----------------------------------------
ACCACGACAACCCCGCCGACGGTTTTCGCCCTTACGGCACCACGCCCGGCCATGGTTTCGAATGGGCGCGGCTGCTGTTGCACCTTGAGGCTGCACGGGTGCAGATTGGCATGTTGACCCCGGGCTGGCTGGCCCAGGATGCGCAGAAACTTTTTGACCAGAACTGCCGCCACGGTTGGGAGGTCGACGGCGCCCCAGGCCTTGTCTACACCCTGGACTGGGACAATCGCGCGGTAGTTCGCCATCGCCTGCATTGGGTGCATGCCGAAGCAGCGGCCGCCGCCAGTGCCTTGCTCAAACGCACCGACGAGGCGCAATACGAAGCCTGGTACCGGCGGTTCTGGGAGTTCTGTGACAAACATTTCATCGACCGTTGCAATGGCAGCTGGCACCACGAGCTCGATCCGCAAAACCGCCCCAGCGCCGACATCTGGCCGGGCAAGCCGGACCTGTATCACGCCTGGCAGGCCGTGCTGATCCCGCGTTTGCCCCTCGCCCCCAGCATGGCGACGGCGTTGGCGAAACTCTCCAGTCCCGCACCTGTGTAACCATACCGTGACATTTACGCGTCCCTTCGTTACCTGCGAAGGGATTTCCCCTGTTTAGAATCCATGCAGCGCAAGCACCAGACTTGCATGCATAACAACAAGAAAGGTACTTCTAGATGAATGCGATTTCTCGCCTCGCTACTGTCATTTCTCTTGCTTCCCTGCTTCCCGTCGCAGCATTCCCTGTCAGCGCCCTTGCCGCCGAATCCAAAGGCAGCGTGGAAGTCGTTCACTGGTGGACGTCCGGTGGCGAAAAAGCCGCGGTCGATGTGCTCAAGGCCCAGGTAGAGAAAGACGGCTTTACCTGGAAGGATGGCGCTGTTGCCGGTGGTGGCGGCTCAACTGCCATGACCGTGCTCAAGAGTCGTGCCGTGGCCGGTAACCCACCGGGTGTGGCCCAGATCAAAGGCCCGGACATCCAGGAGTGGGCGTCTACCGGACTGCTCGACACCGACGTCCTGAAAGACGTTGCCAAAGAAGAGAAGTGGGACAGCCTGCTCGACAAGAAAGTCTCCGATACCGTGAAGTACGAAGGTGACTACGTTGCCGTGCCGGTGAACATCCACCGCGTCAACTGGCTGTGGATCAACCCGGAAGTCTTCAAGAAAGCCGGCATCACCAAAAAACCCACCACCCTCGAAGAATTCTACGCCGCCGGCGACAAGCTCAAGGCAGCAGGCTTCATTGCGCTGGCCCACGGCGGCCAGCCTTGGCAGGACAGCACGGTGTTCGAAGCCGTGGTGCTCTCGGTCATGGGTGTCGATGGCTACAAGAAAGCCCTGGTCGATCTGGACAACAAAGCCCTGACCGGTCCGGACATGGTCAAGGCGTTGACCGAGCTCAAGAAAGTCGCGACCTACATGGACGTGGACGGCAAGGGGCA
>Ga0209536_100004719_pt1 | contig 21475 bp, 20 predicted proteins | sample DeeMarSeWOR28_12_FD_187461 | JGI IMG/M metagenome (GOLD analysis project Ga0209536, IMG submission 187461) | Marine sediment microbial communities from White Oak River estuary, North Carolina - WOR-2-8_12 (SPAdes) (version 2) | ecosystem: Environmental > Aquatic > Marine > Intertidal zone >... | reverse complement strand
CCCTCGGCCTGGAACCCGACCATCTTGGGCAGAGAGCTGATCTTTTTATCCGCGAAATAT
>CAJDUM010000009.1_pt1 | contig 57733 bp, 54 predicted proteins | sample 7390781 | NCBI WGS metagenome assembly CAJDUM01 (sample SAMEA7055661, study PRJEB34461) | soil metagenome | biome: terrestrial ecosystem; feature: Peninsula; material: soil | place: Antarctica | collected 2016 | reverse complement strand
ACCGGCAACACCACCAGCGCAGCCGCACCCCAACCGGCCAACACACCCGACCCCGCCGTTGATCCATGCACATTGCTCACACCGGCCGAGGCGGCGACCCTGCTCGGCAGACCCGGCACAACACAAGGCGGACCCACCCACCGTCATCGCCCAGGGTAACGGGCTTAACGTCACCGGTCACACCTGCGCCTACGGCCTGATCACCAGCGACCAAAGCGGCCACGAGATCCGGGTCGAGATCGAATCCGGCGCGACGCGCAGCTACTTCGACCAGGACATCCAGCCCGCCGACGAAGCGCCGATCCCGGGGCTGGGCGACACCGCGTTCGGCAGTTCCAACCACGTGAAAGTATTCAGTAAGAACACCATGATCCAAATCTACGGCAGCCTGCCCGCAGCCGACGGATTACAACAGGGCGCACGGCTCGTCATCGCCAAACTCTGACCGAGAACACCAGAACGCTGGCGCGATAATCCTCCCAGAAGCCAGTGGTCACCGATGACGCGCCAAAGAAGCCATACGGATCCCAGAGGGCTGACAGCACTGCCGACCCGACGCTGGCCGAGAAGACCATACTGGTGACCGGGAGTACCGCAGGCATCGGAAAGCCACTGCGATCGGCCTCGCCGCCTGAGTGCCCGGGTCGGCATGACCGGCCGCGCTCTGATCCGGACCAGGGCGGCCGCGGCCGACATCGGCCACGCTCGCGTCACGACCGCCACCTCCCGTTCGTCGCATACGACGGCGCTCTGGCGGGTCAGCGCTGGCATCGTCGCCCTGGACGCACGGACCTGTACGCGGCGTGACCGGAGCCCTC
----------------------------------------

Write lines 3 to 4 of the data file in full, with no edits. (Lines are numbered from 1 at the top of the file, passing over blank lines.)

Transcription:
CCCTCGGCCTGGAACCCGACCATCTTGGGCAGAGAGCTGATCTTTTTATCCGCGAAATAT
>CAJDUM010000009.1_pt1 | contig 57733 bp, 54 predicted proteins | sample 7390781 | NCBI WGS metagenome assembly CAJDUM01 (sample SAMEA7055661, study PRJEB34461) | soil metagenome | biome: terrestrial ecosystem; feature: Peninsula; material: soil | place: Antarctica | collected 2016 | reverse complement strand